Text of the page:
Get Your Design Organised
NET|March 2019
Get Your Design Organised

Ana Nicolau shows you how digital design’s journey paved the way for design systems, what they’re for and how best to use them.

Ana Nicolau
Digital design has been navigating uncharted waters for about 20 years, since the advent of mainstream internet. In the 1990s, any aspect of ‘design’ was in full control of the programmer – black backgrounds, bright web-safe colours in a highly pixelated 8 x 8 font, infamous vintage gradients that are now making a comeback and ASCII character drawings that made anything look cool.

At the time, concerns about web layout, information architecture and user experience were secondary – or even tertiary – in relation to content. The more that could be dumped on a web page, the better. Whatever information you couldn’t include on the landing page would be signalled by hyperlinks to drive the user to additional pages – who can forget those long, heavy text lists of rainbow coloured, underlined hyperlinks? In some cases, there was a certain attention given to navigation but only by absolute logical need. Navigational consistency between pages was another matter. Early days.

When designers joined the web revolution, it was like a whole new world had been unveiled. Suddenly, content didn’t have to be static. You could not only hyperlink it by absolute meaning but also create an interrelation of meanings with other types of content within the same environment.

Hyperlinks could be a full line of copy or just a couple of words, without any particular hierarchy. The groundbreaking innovation was that hyperlinks enabled the creation of more complex journeys – you could now tell a story. These were the early stages of what we now call user journeys, where web designers defined how and when the user would see and interact with content.

Going into the 2000s, technology developed rapidly and with it arrived a myriad of new devices, mediums and channels. As a relatively and recently acknowledged discipline, digital design had been limited to react in response to technical developments. Until then, it was merely adapting while playing catchup with technology rather than evolving and help defining it.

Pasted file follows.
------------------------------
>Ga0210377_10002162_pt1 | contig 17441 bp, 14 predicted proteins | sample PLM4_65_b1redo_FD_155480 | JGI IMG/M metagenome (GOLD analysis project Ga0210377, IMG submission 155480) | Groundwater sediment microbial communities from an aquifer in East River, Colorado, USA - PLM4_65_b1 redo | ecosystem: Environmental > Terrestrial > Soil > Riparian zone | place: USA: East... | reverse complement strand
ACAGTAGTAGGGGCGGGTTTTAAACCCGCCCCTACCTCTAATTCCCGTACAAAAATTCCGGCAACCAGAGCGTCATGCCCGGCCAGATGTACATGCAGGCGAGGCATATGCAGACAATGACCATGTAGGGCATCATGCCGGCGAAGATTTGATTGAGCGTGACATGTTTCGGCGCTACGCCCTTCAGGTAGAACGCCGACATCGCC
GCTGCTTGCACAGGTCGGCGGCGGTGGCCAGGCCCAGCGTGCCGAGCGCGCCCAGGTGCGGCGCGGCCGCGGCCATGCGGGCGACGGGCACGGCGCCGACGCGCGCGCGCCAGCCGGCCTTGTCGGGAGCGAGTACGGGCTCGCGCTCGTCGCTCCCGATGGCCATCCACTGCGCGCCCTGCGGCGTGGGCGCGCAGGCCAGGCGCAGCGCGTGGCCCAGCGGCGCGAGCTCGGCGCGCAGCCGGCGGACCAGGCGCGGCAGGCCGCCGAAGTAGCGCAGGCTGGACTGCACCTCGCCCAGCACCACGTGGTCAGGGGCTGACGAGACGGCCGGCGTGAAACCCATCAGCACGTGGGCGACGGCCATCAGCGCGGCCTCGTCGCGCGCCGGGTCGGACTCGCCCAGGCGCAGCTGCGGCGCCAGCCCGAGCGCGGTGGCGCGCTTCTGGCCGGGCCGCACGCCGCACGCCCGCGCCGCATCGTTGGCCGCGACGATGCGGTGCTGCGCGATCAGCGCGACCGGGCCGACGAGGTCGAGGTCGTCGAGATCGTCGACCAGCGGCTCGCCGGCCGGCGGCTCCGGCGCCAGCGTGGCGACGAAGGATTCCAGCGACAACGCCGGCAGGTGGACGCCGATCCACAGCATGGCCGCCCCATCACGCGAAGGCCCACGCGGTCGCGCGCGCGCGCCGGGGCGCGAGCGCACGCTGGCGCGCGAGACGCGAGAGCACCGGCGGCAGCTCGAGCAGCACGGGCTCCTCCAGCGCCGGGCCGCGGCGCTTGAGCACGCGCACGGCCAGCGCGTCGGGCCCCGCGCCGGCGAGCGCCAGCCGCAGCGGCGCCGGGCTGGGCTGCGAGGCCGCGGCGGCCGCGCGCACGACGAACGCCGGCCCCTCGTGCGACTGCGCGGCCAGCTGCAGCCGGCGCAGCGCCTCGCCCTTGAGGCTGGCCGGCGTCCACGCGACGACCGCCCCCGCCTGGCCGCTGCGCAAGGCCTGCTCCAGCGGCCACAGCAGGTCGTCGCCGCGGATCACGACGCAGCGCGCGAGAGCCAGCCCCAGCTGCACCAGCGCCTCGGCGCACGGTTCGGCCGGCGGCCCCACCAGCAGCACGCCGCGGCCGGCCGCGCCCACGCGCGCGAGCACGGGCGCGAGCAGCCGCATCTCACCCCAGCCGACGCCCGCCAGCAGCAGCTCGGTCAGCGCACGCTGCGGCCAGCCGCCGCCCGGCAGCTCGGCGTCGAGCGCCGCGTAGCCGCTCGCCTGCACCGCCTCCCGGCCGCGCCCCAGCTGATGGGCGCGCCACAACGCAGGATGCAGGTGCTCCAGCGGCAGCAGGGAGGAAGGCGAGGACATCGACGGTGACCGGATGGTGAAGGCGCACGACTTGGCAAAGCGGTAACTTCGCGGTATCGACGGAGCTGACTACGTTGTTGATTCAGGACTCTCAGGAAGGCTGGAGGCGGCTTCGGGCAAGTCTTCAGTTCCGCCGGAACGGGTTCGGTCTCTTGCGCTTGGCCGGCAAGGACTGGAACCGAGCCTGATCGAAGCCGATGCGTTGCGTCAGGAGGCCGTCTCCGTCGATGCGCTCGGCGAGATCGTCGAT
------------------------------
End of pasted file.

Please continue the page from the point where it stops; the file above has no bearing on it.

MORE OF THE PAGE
Suddenly, what was previously a new, fascinating world was becoming a limitless reality. Designers now had not only to worry about multiple screen resolutions but also endless device types. Questions of adaptive layout, hidden content on smaller screens and readability – just to name a few – came front and centre. With the complexity of new challenges and opportunities, design became a key element of web build. Aspects like information architecture, user journeys and overall user experience now complemented purpose, functionality and branding. Elements of cognitive science slowly but surely came into full play when designing a website.

By the time touch-screen smartphones hit the mainstream market, companies started taking mobile design more seriously. Mobile web access, faster network speeds, higher image resolution and developments in secure online payments became highly persuasive arguments for companies to invest in additional touch points, rather than just sticking to a desktop experience.

In the early days of ecommerce, brands with the most economic foresight started developing dedicated mobile websites, leading other industries to follow. Market confidence grew and with it further investment in tech and design, which eventually led to the groundbreaking development of responsive web design – a term coined by Ethan Marcotte in 2010.

This approach was a complete game changer. It introduced a new way of coding that allowed for fluid grids and control of content display across any screen resolution regardless of device via media queries. A true innovation that put designers in control, it instantly elevated the quality of the output while allowing the focus and time to be spent on optimising a 360-degree user experience.


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March 2019